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William Lloyd Garrison

William Lloyd Garrison
Nathaniel Jocelyn, 1796 - 1881
William Lloyd Garrison, 10 Dec 1805 - 24 May 1879
Oil on wood
Panel: 75.9 × 63 × 1.3cm (29 7/8 × 24 13/16 × 1/2")
Frame: 105.4 x 92.1 x 8.3cm (41 1/2 x 36 1/4 x 3 1/4")
Costume\Dress Accessory\Eyeglasses
William Lloyd Garrison: Male
William Lloyd Garrison: Education and Scholarship\Educator\Lecturer
William Lloyd Garrison: Journalism and Media\Newspaper publisher
William Lloyd Garrison: Society and Social Change\Reformer\Activist
William Lloyd Garrison: Society and Social Change\Reformer\Abolitionist
William Lloyd Garrison: Society and Social Change\Reformer\Activist\Civil rights activist\Suffragist
William Lloyd Garrison: Society and Social Change\Reformer\Temperance
United States\Connecticut\New Haven\New Haven
Credit Line
National Portrait Gallery, Smithsonian Institution; bequest of Garrison Norton
Restrictions & Rights
Object number
Exhibition Label
Born Newburyport, Massachusetts
William Lloyd Garrison helped transform the antislavery movement from a discussion about gradually ending slavery into a moral crusade demanding “immediate and complete emancipation.” A printer and editor, Garrison experienced his near-religious conversion to abolitionism around 1828 and founded the American Anti-Slavery Society in 1833. At first, he was a lone, fierce, and unpopular voice; at one point, he was almost lynched in his hometown of Boston. But Garrison refused to back down: “I will not retreat a single inch—and I will be heard!” he wrote in the first salutatory address of the Liberator.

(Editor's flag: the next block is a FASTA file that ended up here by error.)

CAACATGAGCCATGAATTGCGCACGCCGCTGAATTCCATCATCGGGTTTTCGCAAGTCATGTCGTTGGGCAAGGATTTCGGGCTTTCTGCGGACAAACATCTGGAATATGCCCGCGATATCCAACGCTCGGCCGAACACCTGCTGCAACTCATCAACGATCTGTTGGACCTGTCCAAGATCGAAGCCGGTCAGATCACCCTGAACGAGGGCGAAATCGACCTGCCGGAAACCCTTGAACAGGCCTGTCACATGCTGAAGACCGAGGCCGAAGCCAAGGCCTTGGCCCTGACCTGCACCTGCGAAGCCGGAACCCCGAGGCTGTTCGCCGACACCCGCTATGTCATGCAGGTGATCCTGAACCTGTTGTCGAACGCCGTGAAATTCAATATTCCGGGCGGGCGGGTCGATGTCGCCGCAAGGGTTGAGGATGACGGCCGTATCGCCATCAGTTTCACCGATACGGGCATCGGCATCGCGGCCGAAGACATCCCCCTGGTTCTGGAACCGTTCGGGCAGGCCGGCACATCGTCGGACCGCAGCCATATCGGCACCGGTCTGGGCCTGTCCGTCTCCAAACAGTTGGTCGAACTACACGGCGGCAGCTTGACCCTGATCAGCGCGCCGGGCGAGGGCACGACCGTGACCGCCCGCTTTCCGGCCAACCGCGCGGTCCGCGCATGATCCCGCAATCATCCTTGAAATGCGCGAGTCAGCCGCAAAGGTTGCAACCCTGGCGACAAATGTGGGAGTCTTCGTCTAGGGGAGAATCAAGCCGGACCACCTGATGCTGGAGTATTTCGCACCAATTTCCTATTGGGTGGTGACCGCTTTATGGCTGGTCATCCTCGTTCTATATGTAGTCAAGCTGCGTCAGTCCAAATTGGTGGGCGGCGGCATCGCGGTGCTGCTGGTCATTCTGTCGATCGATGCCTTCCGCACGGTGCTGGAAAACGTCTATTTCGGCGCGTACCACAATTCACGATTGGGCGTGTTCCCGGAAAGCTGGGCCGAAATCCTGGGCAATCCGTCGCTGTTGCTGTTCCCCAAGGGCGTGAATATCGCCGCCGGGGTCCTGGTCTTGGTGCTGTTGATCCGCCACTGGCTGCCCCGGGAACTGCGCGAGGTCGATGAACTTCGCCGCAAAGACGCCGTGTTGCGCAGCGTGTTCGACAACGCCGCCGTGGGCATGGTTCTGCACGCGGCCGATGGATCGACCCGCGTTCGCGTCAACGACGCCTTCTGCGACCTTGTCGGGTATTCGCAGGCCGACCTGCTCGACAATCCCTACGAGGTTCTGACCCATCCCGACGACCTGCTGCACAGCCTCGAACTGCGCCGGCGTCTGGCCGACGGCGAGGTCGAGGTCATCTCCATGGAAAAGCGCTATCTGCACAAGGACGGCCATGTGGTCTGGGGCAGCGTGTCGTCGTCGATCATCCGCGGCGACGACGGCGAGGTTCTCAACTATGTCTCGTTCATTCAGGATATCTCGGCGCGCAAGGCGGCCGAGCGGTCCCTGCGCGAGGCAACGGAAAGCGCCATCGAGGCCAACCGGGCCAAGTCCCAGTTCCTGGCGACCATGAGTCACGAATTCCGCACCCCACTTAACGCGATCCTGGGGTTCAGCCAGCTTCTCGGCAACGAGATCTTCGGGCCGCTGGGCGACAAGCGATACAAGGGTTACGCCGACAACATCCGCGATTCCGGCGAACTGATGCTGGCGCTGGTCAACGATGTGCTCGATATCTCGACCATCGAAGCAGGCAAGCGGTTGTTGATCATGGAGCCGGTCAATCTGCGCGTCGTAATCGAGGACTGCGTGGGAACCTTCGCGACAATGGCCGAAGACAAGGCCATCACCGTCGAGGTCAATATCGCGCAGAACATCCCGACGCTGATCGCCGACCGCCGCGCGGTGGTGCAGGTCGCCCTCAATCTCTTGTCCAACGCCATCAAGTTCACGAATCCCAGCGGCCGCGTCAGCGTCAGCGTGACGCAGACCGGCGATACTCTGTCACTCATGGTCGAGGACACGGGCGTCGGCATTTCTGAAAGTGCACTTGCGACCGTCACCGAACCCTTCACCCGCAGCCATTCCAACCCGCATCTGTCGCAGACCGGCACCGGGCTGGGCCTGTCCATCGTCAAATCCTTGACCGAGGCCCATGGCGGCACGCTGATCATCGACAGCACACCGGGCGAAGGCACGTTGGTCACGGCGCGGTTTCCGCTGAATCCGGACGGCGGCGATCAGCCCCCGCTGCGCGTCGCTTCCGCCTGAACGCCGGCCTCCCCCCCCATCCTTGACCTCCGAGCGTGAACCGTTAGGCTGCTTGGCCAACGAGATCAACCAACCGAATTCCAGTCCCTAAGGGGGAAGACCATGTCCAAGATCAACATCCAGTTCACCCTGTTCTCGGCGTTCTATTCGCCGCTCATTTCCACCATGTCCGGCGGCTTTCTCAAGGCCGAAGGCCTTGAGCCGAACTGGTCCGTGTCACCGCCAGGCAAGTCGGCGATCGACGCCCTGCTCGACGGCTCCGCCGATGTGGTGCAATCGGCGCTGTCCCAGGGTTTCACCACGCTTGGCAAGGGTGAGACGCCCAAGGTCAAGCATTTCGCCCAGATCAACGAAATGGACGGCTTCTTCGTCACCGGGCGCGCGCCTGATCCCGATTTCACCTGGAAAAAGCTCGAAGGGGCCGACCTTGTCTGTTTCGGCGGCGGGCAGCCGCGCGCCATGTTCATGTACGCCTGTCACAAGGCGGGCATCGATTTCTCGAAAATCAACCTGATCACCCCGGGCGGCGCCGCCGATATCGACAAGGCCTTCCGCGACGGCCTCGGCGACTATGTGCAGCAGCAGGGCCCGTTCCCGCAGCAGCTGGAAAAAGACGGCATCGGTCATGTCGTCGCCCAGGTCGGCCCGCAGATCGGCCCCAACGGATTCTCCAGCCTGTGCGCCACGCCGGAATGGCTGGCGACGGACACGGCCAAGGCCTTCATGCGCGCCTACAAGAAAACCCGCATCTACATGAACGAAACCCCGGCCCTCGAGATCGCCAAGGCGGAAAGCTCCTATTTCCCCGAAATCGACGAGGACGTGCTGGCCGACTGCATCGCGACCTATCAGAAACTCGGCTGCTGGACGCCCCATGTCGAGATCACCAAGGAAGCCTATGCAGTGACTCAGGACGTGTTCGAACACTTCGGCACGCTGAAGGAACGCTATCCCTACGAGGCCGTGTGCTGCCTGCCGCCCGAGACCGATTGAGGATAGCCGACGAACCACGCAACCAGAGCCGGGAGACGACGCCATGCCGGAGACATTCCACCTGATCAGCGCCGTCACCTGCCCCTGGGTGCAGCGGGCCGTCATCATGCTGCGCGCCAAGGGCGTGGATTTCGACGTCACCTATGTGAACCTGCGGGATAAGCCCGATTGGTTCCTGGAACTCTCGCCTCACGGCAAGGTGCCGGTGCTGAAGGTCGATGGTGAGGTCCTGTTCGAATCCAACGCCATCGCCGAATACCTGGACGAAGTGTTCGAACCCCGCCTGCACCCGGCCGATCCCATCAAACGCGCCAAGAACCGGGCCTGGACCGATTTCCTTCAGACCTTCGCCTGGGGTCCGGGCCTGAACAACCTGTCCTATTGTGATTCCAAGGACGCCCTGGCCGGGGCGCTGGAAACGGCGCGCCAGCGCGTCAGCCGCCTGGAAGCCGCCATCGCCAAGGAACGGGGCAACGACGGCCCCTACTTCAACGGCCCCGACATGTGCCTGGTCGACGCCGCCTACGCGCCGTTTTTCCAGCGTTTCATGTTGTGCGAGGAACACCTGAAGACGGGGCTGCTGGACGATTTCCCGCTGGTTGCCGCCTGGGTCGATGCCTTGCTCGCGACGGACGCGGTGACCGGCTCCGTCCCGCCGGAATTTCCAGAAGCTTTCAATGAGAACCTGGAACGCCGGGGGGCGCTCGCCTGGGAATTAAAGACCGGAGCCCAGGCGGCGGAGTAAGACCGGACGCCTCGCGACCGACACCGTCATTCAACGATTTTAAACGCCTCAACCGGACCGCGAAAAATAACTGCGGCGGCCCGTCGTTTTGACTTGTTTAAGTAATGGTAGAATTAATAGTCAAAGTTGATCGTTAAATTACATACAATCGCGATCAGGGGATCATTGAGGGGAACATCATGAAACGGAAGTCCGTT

Garrison’s attack on slavery grew so fierce that he condemned the Constitution as a corrupt document for permitting it. Although his extremism was not shared by all, he and his growing number of followers forced the North to the previously radical proposition that slavery was both immoral and antithetical to the country’s founding principles.
Nacido en Newburyport, Massachusetts
William Lloyd Garrison contribuyó a que el movimiento antiesclavista pasara de mera discusión sobre el fin gradual de la esclavitud a ser una cruzada moral que exigía la “emancipación inmediata y completa”. Este impresor y editor experimentó una conversión casi religiosa al abolicionismo hacia 1828 y fundó la Sociedad Antiesclavista Americana en 1833. Al principio fue una voz solitaria, valiente e impopular. En Boston, su ciudad natal, llegaron casi a lincharlo. Pero se negó a retroceder: “No voy a ceder ni una pulgada, ¡y van a oírme!”, escribió en su primer mensaje de saludo en el Liberator.
Garrison llegó al extremo de afirmar que la Constitución era un documento corrupto por permitir la esclavitud. Aunque su extremismo no era compartido por todos, él y su creciente grupo de seguidores forzaron al norte a asumir la postura, antes considerada radical, de que la esclavitud era inmoral y antitética de cara a los principios fundacionales del país.
Estate of Garrison Norton [d.1995], Washington, D.C.; bequest to NPG
The Frick Art Reference Library records: Robert W. Purvis, Philadelphia; purchased by Edward M. Davis,Philladelphia; his heirs; Charles Henry Davis, Bass River, Mass.; his widow; purchased 1951 by Foster Wild Rice, Rowayton, Conn.; Garrison Norton, great grandson of sitter
Data Source
National Portrait Gallery